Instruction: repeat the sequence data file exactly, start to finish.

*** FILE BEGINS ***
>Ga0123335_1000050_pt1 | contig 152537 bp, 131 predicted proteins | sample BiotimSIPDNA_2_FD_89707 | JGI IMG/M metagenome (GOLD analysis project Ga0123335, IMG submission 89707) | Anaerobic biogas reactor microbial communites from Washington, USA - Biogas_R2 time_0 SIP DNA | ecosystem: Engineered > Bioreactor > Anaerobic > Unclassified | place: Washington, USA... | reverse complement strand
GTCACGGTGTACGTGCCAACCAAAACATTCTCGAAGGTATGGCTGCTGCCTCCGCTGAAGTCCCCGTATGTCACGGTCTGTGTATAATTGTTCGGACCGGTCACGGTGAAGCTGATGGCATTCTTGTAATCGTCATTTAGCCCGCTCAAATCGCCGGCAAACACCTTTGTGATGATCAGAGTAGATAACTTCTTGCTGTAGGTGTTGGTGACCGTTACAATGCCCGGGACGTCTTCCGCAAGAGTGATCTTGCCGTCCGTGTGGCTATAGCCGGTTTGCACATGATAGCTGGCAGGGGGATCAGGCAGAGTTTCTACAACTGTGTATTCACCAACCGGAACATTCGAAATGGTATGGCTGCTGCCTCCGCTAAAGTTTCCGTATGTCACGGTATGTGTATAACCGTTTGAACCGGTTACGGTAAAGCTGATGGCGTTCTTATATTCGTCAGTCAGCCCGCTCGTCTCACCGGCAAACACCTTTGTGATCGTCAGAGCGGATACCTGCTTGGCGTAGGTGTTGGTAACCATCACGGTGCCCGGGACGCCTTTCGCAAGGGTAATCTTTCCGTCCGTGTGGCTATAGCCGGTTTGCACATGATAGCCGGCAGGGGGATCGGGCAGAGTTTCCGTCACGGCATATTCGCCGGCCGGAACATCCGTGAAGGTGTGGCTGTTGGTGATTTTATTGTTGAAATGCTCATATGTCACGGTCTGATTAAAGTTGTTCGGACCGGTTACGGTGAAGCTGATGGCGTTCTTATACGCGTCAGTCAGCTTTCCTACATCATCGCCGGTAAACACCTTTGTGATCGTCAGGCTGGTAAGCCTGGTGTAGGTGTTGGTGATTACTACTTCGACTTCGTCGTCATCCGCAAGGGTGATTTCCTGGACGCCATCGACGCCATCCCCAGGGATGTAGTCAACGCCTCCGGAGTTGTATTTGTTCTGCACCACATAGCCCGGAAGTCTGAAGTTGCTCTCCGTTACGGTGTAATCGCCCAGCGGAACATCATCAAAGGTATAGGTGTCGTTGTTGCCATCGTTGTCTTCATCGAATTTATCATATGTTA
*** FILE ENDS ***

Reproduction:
>Ga0123335_1000050_pt1 | contig 152537 bp, 131 predicted proteins | sample BiotimSIPDNA_2_FD_89707 | JGI IMG/M metagenome (GOLD analysis project Ga0123335, IMG submission 89707) | Anaerobic biogas reactor microbial communites from Washington, USA - Biogas_R2 time_0 SIP DNA | ecosystem: Engineered > Bioreactor > Anaerobic > Unclassified | place: Washington, USA... | reverse complement strand
GTCACGGTGTACGTGCCAACCAAAACATTCTCGAAGGTATGGCTGCTGCCTCCGCTGAAGTCCCCGTATGTCACGGTCTGTGTATAATTGTTCGGACCGGTCACGGTGAAGCTGATGGCATTCTTGTAATCGTCATTTAGCCCGCTCAAATCGCCGGCAAACACCTTTGTGATGATCAGAGTAGATAACTTCTTGCTGTAGGTGTTGGTGACCGTTACAATGCCCGGGACGTCTTCCGCAAGAGTGATCTTGCCGTCCGTGTGGCTATAGCCGGTTTGCACATGATAGCTGGCAGGGGGATCAGGCAGAGTTTCTACAACTGTGTATTCACCAACCGGAACATTCGAAATGGTATGGCTGCTGCCTCCGCTAAAGTTTCCGTATGTCACGGTATGTGTATAACCGTTTGAACCGGTTACGGTAAAGCTGATGGCGTTCTTATATTCGTCAGTCAGCCCGCTCGTCTCACCGGCAAACACCTTTGTGATCGTCAGAGCGGATACCTGCTTGGCGTAGGTGTTGGTAACCATCACGGTGCCCGGGACGCCTTTCGCAAGGGTAATCTTTCCGTCCGTGTGGCTATAGCCGGTTTGCACATGATAGCCGGCAGGGGGATCGGGCAGAGTTTCCGTCACGGCATATTCGCCGGCCGGAACATCCGTGAAGGTGTGGCTGTTGGTGATTTTATTGTTGAAATGCTCATATGTCACGGTCTGATTAAAGTTGTTCGGACCGGTTACGGTGAAGCTGATGGCGTTCTTATACGCGTCAGTCAGCTTTCCTACATCATCGCCGGTAAACACCTTTGTGATCGTCAGGCTGGTAAGCCTGGTGTAGGTGTTGGTGATTACTACTTCGACTTCGTCGTCATCCGCAAGGGTGATTTCCTGGACGCCATCGACGCCATCCCCAGGGATGTAGTCAACGCCTCCGGAGTTGTATTTGTTCTGCACCACATAGCCCGGAAGTCTGAAGTTGCTCTCCGTTACGGTGTAATCGCCCAGCGGAACATCATCAAAGGTATAGGTGTCGTTGTTGCCATCGTTGTCTTCATCGAATTTATCATATGTTA